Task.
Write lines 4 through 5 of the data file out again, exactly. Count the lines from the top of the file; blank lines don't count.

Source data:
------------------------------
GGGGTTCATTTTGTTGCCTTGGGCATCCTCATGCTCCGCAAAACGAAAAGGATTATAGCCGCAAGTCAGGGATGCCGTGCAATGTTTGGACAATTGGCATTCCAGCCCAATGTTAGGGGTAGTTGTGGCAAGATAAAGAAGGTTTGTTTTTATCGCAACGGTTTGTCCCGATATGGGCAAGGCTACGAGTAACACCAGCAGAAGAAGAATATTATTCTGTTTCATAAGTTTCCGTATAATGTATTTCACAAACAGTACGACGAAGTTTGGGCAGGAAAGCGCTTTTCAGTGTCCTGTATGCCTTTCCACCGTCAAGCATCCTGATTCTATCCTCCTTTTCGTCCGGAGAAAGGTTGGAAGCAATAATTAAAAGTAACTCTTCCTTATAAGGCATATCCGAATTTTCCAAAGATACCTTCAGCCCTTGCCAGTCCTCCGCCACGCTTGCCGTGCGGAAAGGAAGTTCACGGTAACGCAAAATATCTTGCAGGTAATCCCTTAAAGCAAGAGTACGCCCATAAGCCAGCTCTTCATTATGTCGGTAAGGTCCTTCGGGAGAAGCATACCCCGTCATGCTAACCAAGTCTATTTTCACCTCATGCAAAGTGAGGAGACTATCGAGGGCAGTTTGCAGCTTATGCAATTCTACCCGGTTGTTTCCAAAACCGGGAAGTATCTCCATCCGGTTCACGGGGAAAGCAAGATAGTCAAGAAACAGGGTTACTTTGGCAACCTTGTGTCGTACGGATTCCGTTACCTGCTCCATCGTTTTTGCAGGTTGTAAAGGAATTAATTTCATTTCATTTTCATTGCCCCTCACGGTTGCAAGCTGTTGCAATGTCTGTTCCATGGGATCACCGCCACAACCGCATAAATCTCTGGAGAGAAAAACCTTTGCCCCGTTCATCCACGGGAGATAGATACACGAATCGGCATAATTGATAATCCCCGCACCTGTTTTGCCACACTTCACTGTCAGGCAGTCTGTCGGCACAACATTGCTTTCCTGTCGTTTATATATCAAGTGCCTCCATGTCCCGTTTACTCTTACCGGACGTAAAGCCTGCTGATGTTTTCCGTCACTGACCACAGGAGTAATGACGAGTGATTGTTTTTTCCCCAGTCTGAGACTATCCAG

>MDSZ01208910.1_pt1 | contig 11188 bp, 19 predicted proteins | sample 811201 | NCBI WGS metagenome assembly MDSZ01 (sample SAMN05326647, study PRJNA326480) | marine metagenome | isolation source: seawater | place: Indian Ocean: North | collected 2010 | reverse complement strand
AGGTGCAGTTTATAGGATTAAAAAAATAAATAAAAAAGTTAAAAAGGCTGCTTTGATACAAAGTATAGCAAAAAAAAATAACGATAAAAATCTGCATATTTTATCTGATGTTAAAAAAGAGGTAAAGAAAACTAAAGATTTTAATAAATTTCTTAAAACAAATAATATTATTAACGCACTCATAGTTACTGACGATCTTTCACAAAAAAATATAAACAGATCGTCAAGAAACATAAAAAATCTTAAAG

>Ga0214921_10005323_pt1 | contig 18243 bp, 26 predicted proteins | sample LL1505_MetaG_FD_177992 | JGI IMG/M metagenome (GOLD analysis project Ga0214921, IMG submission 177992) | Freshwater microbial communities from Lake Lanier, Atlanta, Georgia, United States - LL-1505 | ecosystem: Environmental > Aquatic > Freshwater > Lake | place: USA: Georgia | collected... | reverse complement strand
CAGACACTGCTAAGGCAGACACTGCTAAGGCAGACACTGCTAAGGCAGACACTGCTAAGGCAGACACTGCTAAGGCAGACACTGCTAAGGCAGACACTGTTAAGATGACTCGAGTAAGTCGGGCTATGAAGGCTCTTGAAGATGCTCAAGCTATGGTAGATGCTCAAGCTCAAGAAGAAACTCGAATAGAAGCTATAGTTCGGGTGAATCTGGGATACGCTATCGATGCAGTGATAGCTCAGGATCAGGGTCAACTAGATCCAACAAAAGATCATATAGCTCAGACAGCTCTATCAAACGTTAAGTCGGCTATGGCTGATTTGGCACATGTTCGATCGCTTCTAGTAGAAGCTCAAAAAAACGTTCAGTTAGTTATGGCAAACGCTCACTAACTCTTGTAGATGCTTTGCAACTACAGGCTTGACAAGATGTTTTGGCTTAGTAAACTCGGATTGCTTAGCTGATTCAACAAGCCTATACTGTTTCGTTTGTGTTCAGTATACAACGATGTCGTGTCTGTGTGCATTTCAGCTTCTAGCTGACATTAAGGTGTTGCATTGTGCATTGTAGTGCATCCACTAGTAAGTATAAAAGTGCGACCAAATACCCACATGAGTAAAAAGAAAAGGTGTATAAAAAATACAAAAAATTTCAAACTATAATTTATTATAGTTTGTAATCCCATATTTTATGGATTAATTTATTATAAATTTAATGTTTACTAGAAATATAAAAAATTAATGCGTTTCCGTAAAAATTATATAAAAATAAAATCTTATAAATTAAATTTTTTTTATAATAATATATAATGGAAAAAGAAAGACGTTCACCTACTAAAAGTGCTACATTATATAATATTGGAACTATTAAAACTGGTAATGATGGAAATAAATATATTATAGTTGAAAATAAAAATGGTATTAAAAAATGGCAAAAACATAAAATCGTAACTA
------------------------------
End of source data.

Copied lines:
>Ga0214921_10005323_pt1 | contig 18243 bp, 26 predicted proteins | sample LL1505_MetaG_FD_177992 | JGI IMG/M metagenome (GOLD analysis project Ga0214921, IMG submission 177992) | Freshwater microbial communities from Lake Lanier, Atlanta, Georgia, United States - LL-1505 | ecosystem: Environmental > Aquatic > Freshwater > Lake | place: USA: Georgia | collected... | reverse complement strand
CAGACACTGCTAAGGCAGACACTGCTAAGGCAGACACTGCTAAGGCAGACACTGCTAAGGCAGACACTGCTAAGGCAGACACTGCTAAGGCAGACACTGTTAAGATGACTCGAGTAAGTCGGGCTATGAAGGCTCTTGAAGATGCTCAAGCTATGGTAGATGCTCAAGCTCAAGAAGAAACTCGAATAGAAGCTATAGTTCGGGTGAATCTGGGATACGCTATCGATGCAGTGATAGCTCAGGATCAGGGTCAACTAGATCCAACAAAAGATCATATAGCTCAGACAGCTCTATCAAACGTTAAGTCGGCTATGGCTGATTTGGCACATGTTCGATCGCTTCTAGTAGAAGCTCAAAAAAACGTTCAGTTAGTTATGGCAAACGCTCACTAACTCTTGTAGATGCTTTGCAACTACAGGCTTGACAAGATGTTTTGGCTTAGTAAACTCGGATTGCTTAGCTGATTCAACAAGCCTATACTGTTTCGTTTGTGTTCAGTATACAACGATGTCGTGTCTGTGTGCATTTCAGCTTCTAGCTGACATTAAGGTGTTGCATTGTGCATTGTAGTGCATCCACTAGTAAGTATAAAAGTGCGACCAAATACCCACATGAGTAAAAAGAAAAGGTGTATAAAAAATACAAAAAATTTCAAACTATAATTTATTATAGTTTGTAATCCCATATTTTATGGATTAATTTATTATAAATTTAATGTTTACTAGAAATATAAAAAATTAATGCGTTTCCGTAAAAATTATATAAAAATAAAATCTTATAAATTAAATTTTTTTTATAATAATATATAATGGAAAAAGAAAGACGTTCACCTACTAAAAGTGCTACATTATATAATATTGGAACTATTAAAACTGGTAATGATGGAAATAAATATATTATAGTTGAAAATAAAAATGGTATTAAAAAATGGCAAAAACATAAAATCGTAACTA